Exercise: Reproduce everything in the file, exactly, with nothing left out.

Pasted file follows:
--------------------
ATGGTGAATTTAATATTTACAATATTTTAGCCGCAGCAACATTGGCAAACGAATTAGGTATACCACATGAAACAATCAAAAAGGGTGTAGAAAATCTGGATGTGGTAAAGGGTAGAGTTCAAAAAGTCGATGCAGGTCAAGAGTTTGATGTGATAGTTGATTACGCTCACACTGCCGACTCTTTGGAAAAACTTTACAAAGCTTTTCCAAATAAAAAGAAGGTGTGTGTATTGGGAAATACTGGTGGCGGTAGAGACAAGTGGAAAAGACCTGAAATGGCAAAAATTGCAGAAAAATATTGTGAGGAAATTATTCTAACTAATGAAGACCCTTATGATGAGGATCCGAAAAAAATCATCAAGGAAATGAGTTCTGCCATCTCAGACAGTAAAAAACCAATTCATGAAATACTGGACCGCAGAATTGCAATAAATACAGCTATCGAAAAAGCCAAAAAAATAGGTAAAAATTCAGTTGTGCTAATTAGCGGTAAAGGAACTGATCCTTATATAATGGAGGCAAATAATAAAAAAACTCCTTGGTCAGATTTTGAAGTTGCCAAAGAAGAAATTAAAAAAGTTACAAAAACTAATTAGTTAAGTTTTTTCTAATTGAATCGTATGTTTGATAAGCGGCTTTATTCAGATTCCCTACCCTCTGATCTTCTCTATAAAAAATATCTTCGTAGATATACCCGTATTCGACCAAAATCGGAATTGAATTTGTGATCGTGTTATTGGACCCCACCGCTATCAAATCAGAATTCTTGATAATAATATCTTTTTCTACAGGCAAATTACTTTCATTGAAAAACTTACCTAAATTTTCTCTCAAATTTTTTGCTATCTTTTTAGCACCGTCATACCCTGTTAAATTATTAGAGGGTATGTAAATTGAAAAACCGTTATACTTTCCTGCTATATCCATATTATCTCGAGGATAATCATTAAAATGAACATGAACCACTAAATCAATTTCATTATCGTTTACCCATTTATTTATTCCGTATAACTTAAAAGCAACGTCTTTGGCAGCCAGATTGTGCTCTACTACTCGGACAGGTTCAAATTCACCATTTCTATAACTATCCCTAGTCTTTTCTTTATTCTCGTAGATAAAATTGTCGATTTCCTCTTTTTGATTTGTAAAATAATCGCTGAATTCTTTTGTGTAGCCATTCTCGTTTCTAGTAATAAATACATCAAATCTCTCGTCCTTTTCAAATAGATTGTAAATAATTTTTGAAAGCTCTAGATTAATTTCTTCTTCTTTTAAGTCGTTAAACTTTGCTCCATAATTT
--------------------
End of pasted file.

ATGGTGAATTTAATATTTACAATATTTTAGCCGCAGCAACATTGGCAAACGAATTAGGTATACCACATGAAACAATCAAAAAGGGTGTAGAAAATCTGGATGTGGTAAAGGGTAGAGTTCAAAAAGTCGATGCAGGTCAAGAGTTTGATGTGATAGTTGATTACGCTCACACTGCCGACTCTTTGGAAAAACTTTACAAAGCTTTTCCAAATAAAAAGAAGGTGTGTGTATTGGGAAATACTGGTGGCGGTAGAGACAAGTGGAAAAGACCTGAAATGGCAAAAATTGCAGAAAAATATTGTGAGGAAATTATTCTAACTAATGAAGACCCTTATGATGAGGATCCGAAAAAAATCATCAAGGAAATGAGTTCTGCCATCTCAGACAGTAAAAAACCAATTCATGAAATACTGGACCGCAGAATTGCAATAAATACAGCTATCGAAAAAGCCAAAAAAATAGGTAAAAATTCAGTTGTGCTAATTAGCGGTAAAGGAACTGATCCTTATATAATGGAGGCAAATAATAAAAAAACTCCTTGGTCAGATTTTGAAGTTGCCAAAGAAGAAATTAAAAAAGTTACAAAAACTAATTAGTTAAGTTTTTTCTAATTGAATCGTATGTTTGATAAGCGGCTTTATTCAGATTCCCTACCCTCTGATCTTCTCTATAAAAAATATCTTCGTAGATATACCCGTATTCGACCAAAATCGGAATTGAATTTGTGATCGTGTTATTGGACCCCACCGCTATCAAATCAGAATTCTTGATAATAATATCTTTTTCTACAGGCAAATTACTTTCATTGAAAAACTTACCTAAATTTTCTCTCAAATTTTTTGCTATCTTTTTAGCACCGTCATACCCTGTTAAATTATTAGAGGGTATGTAAATTGAAAAACCGTTATACTTTCCTGCTATATCCATATTATCTCGAGGATAATCATTAAAATGAACATGAACCACTAAATCAATTTCATTATCGTTTACCCATTTATTTATTCCGTATAACTTAAAAGCAACGTCTTTGGCAGCCAGATTGTGCTCTACTACTCGGACAGGTTCAAATTCACCATTTCTATAACTATCCCTAGTCTTTTCTTTATTCTCGTAGATAAAATTGTCGATTTCCTCTTTTTGATTTGTAAAATAATCGCTGAATTCTTTTGTGTAGCCATTCTCGTTTCTAGTAATAAATACATCAAATCTCTCGTCCTTTTCAAATAGATTGTAAATAATTTTTGAAAGCTCTAGATTAATTTCTTCTTCTTTTAAGTCGTTAAACTTTGCTCCATAATTT